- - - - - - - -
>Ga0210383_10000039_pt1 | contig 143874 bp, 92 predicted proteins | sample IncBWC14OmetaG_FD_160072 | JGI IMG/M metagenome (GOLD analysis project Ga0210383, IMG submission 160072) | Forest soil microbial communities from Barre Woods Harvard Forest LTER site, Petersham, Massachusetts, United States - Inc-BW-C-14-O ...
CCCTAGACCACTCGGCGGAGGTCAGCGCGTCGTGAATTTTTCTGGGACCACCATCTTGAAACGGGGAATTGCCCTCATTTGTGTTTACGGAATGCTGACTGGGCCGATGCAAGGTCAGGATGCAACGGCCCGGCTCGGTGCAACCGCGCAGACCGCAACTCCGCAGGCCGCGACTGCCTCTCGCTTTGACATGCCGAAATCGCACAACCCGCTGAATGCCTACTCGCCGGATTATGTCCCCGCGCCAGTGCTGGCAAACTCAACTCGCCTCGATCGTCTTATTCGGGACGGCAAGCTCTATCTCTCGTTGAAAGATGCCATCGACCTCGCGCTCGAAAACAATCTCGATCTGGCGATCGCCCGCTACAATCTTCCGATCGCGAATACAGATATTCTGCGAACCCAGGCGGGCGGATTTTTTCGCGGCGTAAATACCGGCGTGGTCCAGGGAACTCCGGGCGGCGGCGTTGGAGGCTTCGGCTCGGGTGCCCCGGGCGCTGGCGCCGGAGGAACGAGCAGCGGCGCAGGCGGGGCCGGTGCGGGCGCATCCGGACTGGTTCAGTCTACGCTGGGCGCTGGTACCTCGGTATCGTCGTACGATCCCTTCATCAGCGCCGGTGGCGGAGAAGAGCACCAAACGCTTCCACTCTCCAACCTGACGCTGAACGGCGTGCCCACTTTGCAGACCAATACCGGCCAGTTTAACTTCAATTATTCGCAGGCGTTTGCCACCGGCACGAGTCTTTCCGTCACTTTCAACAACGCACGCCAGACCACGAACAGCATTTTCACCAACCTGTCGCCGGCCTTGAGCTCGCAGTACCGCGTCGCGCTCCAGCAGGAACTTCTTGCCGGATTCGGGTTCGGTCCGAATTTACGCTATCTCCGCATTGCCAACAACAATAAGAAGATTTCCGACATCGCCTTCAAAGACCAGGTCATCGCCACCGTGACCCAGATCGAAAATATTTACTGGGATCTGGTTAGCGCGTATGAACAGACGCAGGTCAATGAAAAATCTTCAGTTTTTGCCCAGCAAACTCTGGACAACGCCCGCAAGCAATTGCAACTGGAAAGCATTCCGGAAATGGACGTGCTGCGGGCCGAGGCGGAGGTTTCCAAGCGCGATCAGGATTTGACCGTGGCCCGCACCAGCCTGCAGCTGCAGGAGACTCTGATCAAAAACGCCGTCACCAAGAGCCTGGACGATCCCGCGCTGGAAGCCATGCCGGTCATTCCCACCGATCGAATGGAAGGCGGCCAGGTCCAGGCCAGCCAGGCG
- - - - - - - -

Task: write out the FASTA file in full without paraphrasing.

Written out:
>Ga0210383_10000039_pt1 | contig 143874 bp, 92 predicted proteins | sample IncBWC14OmetaG_FD_160072 | JGI IMG/M metagenome (GOLD analysis project Ga0210383, IMG submission 160072) | Forest soil microbial communities from Barre Woods Harvard Forest LTER site, Petersham, Massachusetts, United States - Inc-BW-C-14-O ...
CCCTAGACCACTCGGCGGAGGTCAGCGCGTCGTGAATTTTTCTGGGACCACCATCTTGAAACGGGGAATTGCCCTCATTTGTGTTTACGGAATGCTGACTGGGCCGATGCAAGGTCAGGATGCAACGGCCCGGCTCGGTGCAACCGCGCAGACCGCAACTCCGCAGGCCGCGACTGCCTCTCGCTTTGACATGCCGAAATCGCACAACCCGCTGAATGCCTACTCGCCGGATTATGTCCCCGCGCCAGTGCTGGCAAACTCAACTCGCCTCGATCGTCTTATTCGGGACGGCAAGCTCTATCTCTCGTTGAAAGATGCCATCGACCTCGCGCTCGAAAACAATCTCGATCTGGCGATCGCCCGCTACAATCTTCCGATCGCGAATACAGATATTCTGCGAACCCAGGCGGGCGGATTTTTTCGCGGCGTAAATACCGGCGTGGTCCAGGGAACTCCGGGCGGCGGCGTTGGAGGCTTCGGCTCGGGTGCCCCGGGCGCTGGCGCCGGAGGAACGAGCAGCGGCGCAGGCGGGGCCGGTGCGGGCGCATCCGGACTGGTTCAGTCTACGCTGGGCGCTGGTACCTCGGTATCGTCGTACGATCCCTTCATCAGCGCCGGTGGCGGAGAAGAGCACCAAACGCTTCCACTCTCCAACCTGACGCTGAACGGCGTGCCCACTTTGCAGACCAATACCGGCCAGTTTAACTTCAATTATTCGCAGGCGTTTGCCACCGGCACGAGTCTTTCCGTCACTTTCAACAACGCACGCCAGACCACGAACAGCATTTTCACCAACCTGTCGCCGGCCTTGAGCTCGCAGTACCGCGTCGCGCTCCAGCAGGAACTTCTTGCCGGATTCGGGTTCGGTCCGAATTTACGCTATCTCCGCATTGCCAACAACAATAAGAAGATTTCCGACATCGCCTTCAAAGACCAGGTCATCGCCACCGTGACCCAGATCGAAAATATTTACTGGGATCTGGTTAGCGCGTATGAACAGACGCAGGTCAATGAAAAATCTTCAGTTTTTGCCCAGCAAACTCTGGACAACGCCCGCAAGCAATTGCAACTGGAAAGCATTCCGGAAATGGACGTGCTGCGGGCCGAGGCGGAGGTTTCCAAGCGCGATCAGGATTTGACCGTGGCCCGCACCAGCCTGCAGCTGCAGGAGACTCTGATCAAAAACGCCGTCACCAAGAGCCTGGACGATCCCGCGCTGGAAGCCATGCCGGTCATTCCCACCGATCGAATGGAAGGCGGCCAGGTCCAGGCCAGCCAGGCG